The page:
Inexperienced developers available now!

Being listed as a CEO of a software company in the western world gets you a steady torrent of outsourcing offers from India. Starting from 10 euros an hour, you can have your share of developers – or in the case of “enterprise technologies like Silverlight” (!), you would maybe pay fifteen. But what kind of developers would you get for that?

One company bothered to attach a brochure outlining their company. Below, you can see how their staff is profiled by years of experience.

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Now, we’re talking about a company using the term “technical expertise” several times in their marketing. Yet, they are implictly pointing out that your hired dev team comprises of people with a one year experience on the average. And two years of drudgery – which may not even be a complete project – is stated to be the standard requirement for becoming a lead. Oh, and naturally three years of “leading” (whatever that may mean) qualifies you to manage projects.

The answer to the intro question: You get what you pay for. It’s just rarely so obviously advertised.

May 21, 2012 · Jouni Heikniemi · 3 Comments
Tags:  · Posted in: Misc. programming

3 Responses

  1. Tuomas Hietanen - June 12, 2012

    Hi, great post!

    There are a few points more. In India the culture is much different than in our country. This is just good to know when you hire these developers…

    1) The culture of the spreading knowledge is different: In Finland when a developer discovers something she wants to feel special by spreading the new knowledge to others. In India when a developer discovers something she is special as she won't tell to others (hundreds of developers).

    2) Indian culture is much more hierarchical; you do what they told you to do. You do not try-and-learn. You solve your one special case with one more if-clause and don't care the big picture and what is happening around you.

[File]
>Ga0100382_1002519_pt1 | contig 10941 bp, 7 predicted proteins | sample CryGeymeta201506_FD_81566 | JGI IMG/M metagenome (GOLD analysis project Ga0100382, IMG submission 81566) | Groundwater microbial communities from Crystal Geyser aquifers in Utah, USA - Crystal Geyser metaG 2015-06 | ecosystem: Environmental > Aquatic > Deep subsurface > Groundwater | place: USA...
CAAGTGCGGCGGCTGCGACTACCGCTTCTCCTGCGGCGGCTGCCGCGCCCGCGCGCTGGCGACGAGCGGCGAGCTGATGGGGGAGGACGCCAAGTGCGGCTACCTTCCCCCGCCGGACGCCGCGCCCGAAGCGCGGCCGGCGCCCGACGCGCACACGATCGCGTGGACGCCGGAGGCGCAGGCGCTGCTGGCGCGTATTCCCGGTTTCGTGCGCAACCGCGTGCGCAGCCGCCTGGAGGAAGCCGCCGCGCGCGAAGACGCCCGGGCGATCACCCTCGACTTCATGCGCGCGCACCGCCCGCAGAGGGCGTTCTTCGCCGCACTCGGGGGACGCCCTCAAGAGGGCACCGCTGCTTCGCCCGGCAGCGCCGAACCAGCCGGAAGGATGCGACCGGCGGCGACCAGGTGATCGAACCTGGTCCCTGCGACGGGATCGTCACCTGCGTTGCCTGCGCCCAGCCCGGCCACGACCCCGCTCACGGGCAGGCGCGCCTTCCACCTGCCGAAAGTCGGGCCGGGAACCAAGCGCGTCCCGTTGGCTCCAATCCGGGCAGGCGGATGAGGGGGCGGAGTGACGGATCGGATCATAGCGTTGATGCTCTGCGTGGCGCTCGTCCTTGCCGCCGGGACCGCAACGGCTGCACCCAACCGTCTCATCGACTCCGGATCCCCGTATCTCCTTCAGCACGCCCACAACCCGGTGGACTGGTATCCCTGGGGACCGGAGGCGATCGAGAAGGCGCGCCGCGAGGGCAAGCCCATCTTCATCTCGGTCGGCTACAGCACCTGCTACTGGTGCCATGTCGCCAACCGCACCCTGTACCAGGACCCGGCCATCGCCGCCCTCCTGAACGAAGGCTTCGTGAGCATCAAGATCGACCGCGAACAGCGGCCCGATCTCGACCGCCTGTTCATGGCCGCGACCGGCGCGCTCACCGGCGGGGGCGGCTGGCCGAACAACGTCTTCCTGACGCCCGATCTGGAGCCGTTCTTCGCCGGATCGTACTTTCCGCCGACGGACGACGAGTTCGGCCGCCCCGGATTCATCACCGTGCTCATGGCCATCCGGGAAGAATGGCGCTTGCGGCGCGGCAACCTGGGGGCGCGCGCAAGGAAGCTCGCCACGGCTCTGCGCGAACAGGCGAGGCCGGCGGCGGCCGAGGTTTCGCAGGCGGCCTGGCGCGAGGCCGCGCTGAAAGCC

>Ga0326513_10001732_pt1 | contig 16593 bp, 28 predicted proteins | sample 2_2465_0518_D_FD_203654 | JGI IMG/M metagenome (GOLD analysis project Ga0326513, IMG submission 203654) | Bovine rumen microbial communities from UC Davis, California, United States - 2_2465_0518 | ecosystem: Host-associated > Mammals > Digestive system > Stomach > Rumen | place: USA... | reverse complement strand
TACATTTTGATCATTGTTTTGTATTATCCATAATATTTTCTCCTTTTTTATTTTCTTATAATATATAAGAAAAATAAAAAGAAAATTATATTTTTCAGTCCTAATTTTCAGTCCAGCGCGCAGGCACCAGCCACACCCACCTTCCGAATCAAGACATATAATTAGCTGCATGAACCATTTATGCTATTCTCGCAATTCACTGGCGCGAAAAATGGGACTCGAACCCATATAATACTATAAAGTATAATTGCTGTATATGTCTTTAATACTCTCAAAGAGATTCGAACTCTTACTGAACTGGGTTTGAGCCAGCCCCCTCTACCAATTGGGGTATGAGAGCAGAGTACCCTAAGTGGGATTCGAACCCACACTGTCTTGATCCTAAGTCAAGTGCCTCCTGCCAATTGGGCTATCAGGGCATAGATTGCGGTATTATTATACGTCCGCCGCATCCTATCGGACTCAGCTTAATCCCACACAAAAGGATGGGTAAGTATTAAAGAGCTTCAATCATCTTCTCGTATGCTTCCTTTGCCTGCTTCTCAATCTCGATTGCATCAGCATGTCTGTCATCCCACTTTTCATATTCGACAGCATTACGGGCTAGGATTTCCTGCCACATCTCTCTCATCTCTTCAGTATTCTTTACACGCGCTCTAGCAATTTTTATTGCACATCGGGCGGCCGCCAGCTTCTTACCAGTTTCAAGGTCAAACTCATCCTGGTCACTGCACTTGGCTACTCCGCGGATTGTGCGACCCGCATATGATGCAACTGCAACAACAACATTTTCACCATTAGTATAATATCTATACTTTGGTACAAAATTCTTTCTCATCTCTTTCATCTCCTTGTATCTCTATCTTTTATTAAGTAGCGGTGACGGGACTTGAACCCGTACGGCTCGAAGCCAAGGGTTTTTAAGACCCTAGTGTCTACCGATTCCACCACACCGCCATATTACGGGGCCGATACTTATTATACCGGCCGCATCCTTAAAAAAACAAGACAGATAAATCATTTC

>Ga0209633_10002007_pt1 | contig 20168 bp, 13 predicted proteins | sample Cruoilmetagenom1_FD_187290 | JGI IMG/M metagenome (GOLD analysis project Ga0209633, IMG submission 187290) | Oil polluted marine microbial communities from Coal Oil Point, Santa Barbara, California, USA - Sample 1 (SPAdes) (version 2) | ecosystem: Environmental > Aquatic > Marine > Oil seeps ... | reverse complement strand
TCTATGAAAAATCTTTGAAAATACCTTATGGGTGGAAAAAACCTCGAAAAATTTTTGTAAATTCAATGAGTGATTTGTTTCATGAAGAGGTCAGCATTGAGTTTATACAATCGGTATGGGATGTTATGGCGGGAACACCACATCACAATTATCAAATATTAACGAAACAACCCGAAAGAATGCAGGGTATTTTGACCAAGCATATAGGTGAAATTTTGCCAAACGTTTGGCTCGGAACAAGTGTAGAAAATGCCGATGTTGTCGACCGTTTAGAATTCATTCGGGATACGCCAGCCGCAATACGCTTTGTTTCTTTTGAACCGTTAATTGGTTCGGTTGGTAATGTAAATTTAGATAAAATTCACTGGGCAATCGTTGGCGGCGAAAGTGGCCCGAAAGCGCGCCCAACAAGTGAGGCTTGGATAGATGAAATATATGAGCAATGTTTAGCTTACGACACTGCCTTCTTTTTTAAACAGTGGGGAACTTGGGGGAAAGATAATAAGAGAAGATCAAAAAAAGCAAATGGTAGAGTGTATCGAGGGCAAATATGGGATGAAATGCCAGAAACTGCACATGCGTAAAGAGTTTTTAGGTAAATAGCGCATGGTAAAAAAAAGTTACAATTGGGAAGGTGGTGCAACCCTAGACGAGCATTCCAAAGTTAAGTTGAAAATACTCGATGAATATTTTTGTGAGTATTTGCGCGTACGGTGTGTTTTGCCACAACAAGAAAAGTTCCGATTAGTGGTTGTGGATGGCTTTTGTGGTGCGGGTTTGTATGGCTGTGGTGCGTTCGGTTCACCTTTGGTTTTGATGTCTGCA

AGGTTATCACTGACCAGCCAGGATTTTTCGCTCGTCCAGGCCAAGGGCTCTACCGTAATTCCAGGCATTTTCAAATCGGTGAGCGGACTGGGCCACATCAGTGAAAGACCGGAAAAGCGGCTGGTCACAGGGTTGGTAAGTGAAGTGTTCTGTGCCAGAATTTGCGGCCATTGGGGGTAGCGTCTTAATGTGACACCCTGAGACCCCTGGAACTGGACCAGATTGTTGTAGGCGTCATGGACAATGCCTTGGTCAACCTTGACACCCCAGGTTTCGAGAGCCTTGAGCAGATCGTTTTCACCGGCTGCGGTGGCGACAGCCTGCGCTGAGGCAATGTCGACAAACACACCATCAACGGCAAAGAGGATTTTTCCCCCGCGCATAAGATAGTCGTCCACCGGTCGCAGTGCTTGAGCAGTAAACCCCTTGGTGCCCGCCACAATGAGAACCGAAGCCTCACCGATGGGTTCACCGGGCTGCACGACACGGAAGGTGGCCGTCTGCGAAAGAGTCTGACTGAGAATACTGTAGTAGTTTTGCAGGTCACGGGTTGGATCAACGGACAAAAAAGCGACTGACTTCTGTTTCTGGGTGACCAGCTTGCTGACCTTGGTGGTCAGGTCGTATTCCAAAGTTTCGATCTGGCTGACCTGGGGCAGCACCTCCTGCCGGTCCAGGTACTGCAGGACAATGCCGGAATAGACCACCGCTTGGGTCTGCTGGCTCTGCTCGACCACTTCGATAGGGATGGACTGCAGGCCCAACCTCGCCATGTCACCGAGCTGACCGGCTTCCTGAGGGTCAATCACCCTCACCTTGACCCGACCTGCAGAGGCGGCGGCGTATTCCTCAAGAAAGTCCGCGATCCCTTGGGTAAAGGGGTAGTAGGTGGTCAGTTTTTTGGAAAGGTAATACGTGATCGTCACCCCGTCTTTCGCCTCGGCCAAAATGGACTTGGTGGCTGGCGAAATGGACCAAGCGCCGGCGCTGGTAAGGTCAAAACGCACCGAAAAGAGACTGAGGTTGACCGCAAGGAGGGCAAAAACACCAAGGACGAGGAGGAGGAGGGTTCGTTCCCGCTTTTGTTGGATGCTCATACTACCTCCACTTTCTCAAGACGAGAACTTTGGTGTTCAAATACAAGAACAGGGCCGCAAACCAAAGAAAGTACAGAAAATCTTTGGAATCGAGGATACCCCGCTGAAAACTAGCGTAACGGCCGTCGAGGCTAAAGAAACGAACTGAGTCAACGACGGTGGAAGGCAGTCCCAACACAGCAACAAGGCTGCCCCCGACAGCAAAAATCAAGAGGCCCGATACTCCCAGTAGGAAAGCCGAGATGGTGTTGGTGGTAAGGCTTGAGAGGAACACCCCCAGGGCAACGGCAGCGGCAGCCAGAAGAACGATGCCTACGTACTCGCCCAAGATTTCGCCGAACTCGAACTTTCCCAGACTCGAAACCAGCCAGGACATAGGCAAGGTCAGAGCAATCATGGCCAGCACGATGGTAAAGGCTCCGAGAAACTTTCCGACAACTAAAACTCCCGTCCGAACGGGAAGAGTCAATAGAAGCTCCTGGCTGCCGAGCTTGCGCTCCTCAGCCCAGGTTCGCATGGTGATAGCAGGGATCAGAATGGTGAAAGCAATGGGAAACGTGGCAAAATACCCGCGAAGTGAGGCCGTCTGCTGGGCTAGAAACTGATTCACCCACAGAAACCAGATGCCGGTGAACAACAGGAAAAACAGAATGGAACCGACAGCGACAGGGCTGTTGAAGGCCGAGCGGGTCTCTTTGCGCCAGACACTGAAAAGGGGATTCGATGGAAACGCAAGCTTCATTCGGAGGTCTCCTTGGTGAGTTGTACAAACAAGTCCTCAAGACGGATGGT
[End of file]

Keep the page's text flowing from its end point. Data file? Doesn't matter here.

3) In India they can sell! They will sell you everything you touch (even if it would already be yours). So the standards are lower: it is ok to state in your CV that you speak Finnish by knowing five words. The same is true with the technologies. You will actually fool also yourself so that soon you don't know that you don't know (and should learn more).

    Our main .NET programming language (C#) has not been originally developed for context-unaware programming (the "M"-word) and this has been added later with syntax like language-of-its-own (LINQ).

    This may lead to sad consequences: Side effects are hidden and not obvious (and hard to refactor), e.g.
    – What is the difference of fetching few thousand lines once from database or fetching one by one few thousand times.
    – What is the difference with async and non-async.
    – And so on, seems like the amount of different contexts will grow in the future.

    So, this will lead us to next question: What is the experince?

    Is it just knowing these contexts and .NET caveats? Or is it constant learning and adopting of new technologies? In some companies seems that the experience is "knowing the company-specific framework" and it seems to be terribly wrong approach.

    In both countries the "5 years of experience" is different from "five times the same one year of experience". This can happen e.g. if the development environment don't evolve with the technologies.

  2. Jouni Heikniemi - June 12, 2012

    Tuomas, I didn't intend my post to be a treatise on development culture in India, but I do agree with many of your points. Many of the mentioned cultural differences may be particulary sharp for us Finns.

    Thanks for the really elaborate and thought-provoking comment!

  3. Prashanth - October 9, 2012

    I found your post humorous.Being an developer in India I sort of don't like the culture here. These people here expect us to be all rounders.So one day work on .Net other day Java yet another day testing manual or automation and maybe even SAP.All in a matter of 2-3 yrs.Easy resource allocation you know. And the best managers are supposed to be 'non technical'.Sometimes they don't know which language we're using to code!The leads mostly have forgotten coding due to time lapse and not being hands on.Its hard to build technical expertise here even if you are smart.

    Not sure how it is in Finland or elsewhere.

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